Previously, the International Agency for Research on Cancer's 2002 Monograph on Tobacco Smoke and Involuntary Smoking found that there was no conclusive evidence linking second-hand smoke to breast cancer. However, the California Environmental Protection Agency has since released their December 2003 report, entitled Proposed Identification of Environmental Tobacco Smoke as a Toxic Air Contaminant which clearly identifies a causal association between second-hand smoke exposure and breast cancer in humans.
"Epidemiological studies, supported by animal data, provide evidence consistent with a causal association between ETS exposure and breast cancer in humans, which appears stronger for pre-menopausal breast cancer. Studies assessing the association between passive smoking and breast cancer have generally reported a positive, and often statistically significant association." (CALEPA Report, December 2003)
Below are individual studies which argue in favour of a link between passive smoke exposure and breast cancer:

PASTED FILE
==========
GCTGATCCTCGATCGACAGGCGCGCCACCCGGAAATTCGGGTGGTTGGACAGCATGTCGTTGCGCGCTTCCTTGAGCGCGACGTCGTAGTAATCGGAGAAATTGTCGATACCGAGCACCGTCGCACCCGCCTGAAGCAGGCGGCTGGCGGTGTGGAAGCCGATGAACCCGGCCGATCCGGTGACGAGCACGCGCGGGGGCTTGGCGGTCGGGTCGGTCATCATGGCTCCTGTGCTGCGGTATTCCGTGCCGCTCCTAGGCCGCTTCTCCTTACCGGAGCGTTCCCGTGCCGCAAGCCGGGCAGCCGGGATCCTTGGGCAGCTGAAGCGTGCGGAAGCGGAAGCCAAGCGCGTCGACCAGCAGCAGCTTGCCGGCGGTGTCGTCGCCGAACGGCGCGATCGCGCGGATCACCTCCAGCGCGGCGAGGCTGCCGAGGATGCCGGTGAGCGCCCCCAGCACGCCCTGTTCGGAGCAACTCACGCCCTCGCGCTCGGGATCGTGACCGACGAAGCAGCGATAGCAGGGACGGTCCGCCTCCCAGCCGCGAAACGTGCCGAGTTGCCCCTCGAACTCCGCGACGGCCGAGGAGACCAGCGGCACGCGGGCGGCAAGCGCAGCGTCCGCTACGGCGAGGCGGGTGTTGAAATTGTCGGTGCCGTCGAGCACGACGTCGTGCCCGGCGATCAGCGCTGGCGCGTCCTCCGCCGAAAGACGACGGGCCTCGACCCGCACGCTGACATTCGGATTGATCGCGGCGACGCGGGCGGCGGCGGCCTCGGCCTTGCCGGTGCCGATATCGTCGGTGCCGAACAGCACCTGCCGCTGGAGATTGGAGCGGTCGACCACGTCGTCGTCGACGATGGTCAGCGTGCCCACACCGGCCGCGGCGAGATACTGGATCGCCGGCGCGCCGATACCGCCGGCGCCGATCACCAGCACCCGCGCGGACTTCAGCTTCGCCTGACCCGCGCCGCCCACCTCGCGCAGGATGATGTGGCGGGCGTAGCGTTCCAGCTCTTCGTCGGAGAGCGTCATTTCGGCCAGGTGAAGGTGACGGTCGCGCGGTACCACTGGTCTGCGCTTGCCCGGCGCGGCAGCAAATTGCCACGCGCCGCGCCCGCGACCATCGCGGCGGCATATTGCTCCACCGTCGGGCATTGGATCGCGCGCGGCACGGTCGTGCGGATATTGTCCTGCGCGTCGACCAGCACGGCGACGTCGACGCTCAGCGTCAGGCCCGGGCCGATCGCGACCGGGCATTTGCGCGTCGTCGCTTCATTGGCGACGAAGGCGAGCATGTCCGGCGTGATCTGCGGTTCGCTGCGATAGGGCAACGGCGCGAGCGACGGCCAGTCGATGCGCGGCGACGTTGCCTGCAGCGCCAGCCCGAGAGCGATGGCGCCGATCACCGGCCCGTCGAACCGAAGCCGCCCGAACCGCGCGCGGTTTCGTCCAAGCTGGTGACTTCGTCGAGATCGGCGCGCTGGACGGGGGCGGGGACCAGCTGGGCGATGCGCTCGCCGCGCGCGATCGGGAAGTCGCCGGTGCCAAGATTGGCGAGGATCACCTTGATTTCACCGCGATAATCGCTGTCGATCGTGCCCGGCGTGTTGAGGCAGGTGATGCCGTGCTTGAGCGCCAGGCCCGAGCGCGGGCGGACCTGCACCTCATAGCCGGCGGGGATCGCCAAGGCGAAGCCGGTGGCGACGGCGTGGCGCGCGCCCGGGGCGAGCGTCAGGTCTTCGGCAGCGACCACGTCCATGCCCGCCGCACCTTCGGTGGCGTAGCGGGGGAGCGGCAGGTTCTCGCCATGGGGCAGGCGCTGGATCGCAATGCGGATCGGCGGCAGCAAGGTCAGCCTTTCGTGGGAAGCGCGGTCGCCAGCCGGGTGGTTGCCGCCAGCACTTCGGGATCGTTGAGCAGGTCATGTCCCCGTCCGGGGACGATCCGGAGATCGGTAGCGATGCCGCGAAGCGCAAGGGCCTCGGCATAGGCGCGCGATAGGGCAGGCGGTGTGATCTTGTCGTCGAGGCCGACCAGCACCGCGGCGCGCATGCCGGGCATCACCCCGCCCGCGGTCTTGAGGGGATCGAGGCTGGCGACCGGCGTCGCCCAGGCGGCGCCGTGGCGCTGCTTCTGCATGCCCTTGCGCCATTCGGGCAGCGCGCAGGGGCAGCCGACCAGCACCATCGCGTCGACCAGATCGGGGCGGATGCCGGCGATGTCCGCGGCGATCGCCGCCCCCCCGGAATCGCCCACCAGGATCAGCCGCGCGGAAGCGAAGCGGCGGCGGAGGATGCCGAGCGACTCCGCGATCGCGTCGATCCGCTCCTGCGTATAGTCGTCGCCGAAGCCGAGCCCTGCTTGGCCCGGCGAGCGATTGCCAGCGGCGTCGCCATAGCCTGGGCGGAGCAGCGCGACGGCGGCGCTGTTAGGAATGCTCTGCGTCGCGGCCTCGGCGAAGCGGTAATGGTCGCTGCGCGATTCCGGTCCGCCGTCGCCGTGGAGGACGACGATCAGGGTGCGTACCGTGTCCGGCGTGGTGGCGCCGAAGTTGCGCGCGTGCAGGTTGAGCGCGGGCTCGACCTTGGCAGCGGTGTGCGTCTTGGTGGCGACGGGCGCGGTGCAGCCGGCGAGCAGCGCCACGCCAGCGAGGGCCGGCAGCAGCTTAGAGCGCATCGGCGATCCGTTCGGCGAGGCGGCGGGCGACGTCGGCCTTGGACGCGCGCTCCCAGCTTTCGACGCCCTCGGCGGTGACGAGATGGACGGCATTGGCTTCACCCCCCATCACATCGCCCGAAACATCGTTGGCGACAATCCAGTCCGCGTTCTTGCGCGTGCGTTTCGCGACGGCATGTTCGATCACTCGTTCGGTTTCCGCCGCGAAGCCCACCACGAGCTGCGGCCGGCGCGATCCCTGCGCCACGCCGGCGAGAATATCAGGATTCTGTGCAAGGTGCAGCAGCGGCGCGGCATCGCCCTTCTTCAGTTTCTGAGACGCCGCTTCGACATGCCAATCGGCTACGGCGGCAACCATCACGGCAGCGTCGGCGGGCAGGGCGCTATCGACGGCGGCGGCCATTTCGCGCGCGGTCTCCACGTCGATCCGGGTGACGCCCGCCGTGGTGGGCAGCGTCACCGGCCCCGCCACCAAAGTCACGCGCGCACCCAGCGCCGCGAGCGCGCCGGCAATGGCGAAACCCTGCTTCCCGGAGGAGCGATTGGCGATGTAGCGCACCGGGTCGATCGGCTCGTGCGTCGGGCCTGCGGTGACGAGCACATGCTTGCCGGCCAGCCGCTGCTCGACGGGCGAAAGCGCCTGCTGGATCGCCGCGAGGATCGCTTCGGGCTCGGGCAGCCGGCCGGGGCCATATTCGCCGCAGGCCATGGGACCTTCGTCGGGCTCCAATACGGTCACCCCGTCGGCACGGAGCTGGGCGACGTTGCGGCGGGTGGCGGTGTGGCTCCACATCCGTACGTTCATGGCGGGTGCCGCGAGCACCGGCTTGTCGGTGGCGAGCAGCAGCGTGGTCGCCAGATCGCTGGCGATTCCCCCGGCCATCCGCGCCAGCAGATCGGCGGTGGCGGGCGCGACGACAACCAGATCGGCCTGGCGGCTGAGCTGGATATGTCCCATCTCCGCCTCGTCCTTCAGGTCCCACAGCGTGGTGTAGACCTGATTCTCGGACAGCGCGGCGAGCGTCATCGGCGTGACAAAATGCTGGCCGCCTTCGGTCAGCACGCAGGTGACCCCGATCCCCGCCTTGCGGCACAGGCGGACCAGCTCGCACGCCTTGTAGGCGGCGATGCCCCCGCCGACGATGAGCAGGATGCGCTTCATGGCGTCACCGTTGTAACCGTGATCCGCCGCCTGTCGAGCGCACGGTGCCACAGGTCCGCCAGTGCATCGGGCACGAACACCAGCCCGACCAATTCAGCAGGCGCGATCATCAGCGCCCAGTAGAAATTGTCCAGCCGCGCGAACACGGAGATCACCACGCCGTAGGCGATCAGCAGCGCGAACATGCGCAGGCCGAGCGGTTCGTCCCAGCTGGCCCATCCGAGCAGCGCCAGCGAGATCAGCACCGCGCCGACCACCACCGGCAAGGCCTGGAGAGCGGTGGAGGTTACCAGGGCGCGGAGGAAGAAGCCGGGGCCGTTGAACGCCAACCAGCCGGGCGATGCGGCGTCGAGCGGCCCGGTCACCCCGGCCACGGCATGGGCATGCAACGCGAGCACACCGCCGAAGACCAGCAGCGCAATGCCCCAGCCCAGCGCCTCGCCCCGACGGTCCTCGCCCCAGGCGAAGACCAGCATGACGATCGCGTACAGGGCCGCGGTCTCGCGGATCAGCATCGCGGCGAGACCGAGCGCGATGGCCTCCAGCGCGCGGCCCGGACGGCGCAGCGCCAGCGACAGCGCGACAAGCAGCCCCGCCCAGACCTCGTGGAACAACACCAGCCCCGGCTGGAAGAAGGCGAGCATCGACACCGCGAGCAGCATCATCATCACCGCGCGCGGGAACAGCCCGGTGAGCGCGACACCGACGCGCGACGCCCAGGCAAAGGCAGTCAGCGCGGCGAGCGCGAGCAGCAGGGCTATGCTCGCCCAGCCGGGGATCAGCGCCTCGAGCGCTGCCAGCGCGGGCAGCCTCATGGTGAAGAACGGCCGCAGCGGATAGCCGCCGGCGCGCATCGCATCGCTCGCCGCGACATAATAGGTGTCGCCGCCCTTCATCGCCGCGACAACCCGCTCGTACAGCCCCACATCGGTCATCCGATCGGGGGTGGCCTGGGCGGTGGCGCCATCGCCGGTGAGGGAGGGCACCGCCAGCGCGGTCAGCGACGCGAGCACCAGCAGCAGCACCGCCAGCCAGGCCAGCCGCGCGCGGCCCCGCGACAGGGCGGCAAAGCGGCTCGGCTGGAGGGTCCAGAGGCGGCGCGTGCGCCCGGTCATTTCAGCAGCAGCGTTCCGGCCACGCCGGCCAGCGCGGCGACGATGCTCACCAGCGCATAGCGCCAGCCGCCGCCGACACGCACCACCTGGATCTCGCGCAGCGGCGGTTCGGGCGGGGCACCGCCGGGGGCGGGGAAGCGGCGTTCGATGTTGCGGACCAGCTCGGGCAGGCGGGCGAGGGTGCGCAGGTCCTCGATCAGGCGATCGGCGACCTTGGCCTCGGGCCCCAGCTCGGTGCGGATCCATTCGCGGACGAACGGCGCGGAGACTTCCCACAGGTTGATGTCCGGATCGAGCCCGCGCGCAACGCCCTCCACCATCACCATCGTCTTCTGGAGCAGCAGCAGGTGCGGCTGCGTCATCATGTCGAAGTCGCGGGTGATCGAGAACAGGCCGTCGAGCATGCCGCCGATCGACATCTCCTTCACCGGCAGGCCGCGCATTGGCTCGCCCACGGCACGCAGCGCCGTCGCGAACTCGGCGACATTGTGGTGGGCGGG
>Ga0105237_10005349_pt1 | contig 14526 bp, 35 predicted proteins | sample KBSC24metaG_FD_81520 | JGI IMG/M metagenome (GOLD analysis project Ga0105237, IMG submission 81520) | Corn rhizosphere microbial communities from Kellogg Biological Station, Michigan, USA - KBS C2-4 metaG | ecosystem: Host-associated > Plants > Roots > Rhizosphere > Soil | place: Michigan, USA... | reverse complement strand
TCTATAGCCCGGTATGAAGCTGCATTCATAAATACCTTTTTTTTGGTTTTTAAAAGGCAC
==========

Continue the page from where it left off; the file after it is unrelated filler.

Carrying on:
Active and passive smokeing and risk of breast cancer by age 50 among German women. Kropp, S, Chang-Claude, J. Am J Epidemiol 1 Oct 2002; 156(7): 616-26.
Carcinogenic and endocrine disrupting effects of cigarette smoke and risk of breast cancer. Band, Pierre R., et al. The Lancet. 5 October 2002; 360: 1044-1049.
Smoking and early pregnancy increases breast cancer risk. Mayor, Susan. British Medical Journal. 12 October 2002. 325: 793.
Passive and active smoking and breast cancer risk in Canada, 1994-97. Johnson KC, et al. Cancer Causes and Control. March 2000; 11(3): 211-221.
Passive Smoking exposure and female breast cancer mortality. Wartenberg D, et al. Journal of the National Cancer Institute. 2000; 92(20): 1666-1673.
Active and passive cigarette smoking and the occurrence of breast cancer. Lash, TL and Aschengrau A. American Journal of Epidemiology. 1 January 1999; 149(1); 5-12.
Relation of breast cancer with passive and active exposure to tobacco smoke. Morabia A. American Journal of Epidemiology. 1 May 1996; 143(9): 918-928
Alcohol, smoking, passive smoking and caffeine in relation to breast cancer risk in young women. Smith SJ, Deacon JM and Chilvers CE. British Journal of Cancer. 1994; 70: 112-119.